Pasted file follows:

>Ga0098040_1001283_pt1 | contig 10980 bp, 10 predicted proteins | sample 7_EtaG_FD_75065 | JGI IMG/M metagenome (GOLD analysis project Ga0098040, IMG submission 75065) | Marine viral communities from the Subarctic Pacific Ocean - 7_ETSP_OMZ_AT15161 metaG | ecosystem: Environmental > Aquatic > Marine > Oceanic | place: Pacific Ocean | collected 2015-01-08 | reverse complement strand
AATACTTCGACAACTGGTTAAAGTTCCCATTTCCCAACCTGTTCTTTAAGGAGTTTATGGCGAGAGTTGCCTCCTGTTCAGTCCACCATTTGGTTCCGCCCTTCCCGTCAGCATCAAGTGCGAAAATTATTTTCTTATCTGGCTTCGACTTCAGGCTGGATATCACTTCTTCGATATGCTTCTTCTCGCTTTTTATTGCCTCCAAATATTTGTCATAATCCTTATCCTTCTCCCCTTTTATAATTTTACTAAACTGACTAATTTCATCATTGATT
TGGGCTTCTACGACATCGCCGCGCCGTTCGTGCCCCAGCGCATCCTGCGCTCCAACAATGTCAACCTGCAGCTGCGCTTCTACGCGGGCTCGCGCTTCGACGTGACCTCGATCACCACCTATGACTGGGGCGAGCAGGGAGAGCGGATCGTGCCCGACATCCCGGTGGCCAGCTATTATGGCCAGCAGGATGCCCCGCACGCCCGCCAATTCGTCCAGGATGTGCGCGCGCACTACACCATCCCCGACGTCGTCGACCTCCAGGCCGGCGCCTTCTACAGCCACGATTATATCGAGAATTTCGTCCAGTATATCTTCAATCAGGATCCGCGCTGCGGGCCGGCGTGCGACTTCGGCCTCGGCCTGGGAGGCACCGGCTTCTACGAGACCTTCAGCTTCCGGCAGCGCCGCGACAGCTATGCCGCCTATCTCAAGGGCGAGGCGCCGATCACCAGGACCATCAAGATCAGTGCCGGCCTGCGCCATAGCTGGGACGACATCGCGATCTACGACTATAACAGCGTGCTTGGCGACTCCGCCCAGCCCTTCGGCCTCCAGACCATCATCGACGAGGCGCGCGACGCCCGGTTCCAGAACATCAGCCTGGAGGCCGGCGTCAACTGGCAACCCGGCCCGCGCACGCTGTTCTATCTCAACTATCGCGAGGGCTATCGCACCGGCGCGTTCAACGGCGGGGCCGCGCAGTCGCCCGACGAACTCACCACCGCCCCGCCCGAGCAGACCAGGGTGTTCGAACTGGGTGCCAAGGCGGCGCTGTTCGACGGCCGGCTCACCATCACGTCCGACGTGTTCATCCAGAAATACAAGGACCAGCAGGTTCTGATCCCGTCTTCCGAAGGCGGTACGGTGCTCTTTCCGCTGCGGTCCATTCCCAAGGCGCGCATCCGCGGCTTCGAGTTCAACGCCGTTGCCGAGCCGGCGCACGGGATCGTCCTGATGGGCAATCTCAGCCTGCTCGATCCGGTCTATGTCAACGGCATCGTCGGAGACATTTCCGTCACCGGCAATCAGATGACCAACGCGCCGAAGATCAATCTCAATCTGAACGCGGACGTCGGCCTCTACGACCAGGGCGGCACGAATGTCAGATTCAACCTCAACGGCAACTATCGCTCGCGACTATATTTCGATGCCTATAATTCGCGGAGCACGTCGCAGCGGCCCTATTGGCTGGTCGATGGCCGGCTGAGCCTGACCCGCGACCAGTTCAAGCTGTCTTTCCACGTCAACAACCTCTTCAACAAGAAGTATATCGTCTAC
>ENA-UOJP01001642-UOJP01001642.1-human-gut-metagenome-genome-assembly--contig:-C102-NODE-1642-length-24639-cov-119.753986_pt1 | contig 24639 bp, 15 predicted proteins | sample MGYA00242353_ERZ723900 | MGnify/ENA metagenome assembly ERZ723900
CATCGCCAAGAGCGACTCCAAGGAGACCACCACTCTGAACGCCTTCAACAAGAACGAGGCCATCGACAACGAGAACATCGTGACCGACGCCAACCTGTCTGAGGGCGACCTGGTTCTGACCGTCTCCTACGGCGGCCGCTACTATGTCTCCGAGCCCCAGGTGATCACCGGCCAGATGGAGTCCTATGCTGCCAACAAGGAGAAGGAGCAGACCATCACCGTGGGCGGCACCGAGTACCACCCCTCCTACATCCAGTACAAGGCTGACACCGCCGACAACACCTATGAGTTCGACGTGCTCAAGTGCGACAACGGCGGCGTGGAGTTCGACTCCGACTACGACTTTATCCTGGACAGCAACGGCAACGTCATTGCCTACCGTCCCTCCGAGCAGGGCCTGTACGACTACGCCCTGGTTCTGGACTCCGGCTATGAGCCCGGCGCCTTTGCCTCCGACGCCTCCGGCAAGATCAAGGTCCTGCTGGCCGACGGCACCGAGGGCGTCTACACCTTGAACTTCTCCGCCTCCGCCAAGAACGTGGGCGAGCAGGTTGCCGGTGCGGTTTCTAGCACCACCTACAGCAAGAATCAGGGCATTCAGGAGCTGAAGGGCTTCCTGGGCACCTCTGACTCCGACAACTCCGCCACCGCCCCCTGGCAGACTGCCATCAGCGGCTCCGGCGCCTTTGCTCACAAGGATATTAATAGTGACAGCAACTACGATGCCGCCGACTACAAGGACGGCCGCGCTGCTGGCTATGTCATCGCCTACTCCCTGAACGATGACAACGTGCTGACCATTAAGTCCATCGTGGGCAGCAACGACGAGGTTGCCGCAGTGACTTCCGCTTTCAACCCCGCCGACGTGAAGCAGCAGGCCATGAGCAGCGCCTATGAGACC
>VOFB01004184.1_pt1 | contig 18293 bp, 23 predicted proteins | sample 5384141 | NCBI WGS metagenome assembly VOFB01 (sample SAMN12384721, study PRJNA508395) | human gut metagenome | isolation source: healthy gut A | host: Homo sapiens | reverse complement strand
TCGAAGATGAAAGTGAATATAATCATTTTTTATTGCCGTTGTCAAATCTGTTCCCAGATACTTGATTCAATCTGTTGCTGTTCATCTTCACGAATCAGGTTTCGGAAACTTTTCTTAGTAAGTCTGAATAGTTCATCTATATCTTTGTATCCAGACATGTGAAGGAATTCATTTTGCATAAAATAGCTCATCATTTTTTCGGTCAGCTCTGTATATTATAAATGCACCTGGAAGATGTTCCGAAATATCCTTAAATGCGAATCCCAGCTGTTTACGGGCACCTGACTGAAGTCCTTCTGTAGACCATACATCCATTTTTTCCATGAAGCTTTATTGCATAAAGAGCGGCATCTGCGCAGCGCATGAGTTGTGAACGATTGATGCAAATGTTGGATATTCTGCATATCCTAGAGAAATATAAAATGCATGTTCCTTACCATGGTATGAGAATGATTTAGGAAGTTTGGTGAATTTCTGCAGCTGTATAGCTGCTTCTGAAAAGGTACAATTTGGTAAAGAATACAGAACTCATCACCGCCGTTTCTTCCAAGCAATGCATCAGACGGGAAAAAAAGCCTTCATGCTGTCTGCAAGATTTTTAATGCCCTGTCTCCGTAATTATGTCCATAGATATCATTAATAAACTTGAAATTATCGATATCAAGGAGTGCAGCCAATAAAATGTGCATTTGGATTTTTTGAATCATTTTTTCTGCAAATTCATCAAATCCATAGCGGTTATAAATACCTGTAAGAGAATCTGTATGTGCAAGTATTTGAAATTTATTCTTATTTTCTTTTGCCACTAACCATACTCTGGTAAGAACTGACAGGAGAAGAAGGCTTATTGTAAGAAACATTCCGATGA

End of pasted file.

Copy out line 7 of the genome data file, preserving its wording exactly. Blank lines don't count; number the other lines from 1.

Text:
TCGAAGATGAAAGTGAATATAATCATTTTTTATTGCCGTTGTCAAATCTGTTCCCAGATACTTGATTCAATCTGTTGCTGTTCATCTTCACGAATCAGGTTTCGGAAACTTTTCTTAGTAAGTCTGAATAGTTCATCTATATCTTTGTATCCAGACATGTGAAGGAATTCATTTTGCATAAAATAGCTCATCATTTTTTCGGTCAGCTCTGTATATTATAAATGCACCTGGAAGATGTTCCGAAATATCCTTAAATGCGAATCCCAGCTGTTTACGGGCACCTGACTGAAGTCCTTCTGTAGACCATACATCCATTTTTTCCATGAAGCTTTATTGCATAAAGAGCGGCATCTGCGCAGCGCATGAGTTGTGAACGATTGATGCAAATGTTGGATATTCTGCATATCCTAGAGAAATATAAAATGCATGTTCCTTACCATGGTATGAGAATGATTTAGGAAGTTTGGTGAATTTCTGCAGCTGTATAGCTGCTTCTGAAAAGGTACAATTTGGTAAAGAATACAGAACTCATCACCGCCGTTTCTTCCAAGCAATGCATCAGACGGGAAAAAAAGCCTTCATGCTGTCTGCAAGATTTTTAATGCCCTGTCTCCGTAATTATGTCCATAGATATCATTAATAAACTTGAAATTATCGATATCAAGGAGTGCAGCCAATAAAATGTGCATTTGGATTTTTTGAATCATTTTTTCTGCAAATTCATCAAATCCATAGCGGTTATAAATACCTGTAAGAGAATCTGTATGTGCAAGTATTTGAAATTTATTCTTATTTTCTTTTGCCACTAACCATACTCTGGTAAGAACTGACAGGAGAAGAAGGCTTATTGTAAGAAACATTCCGATGA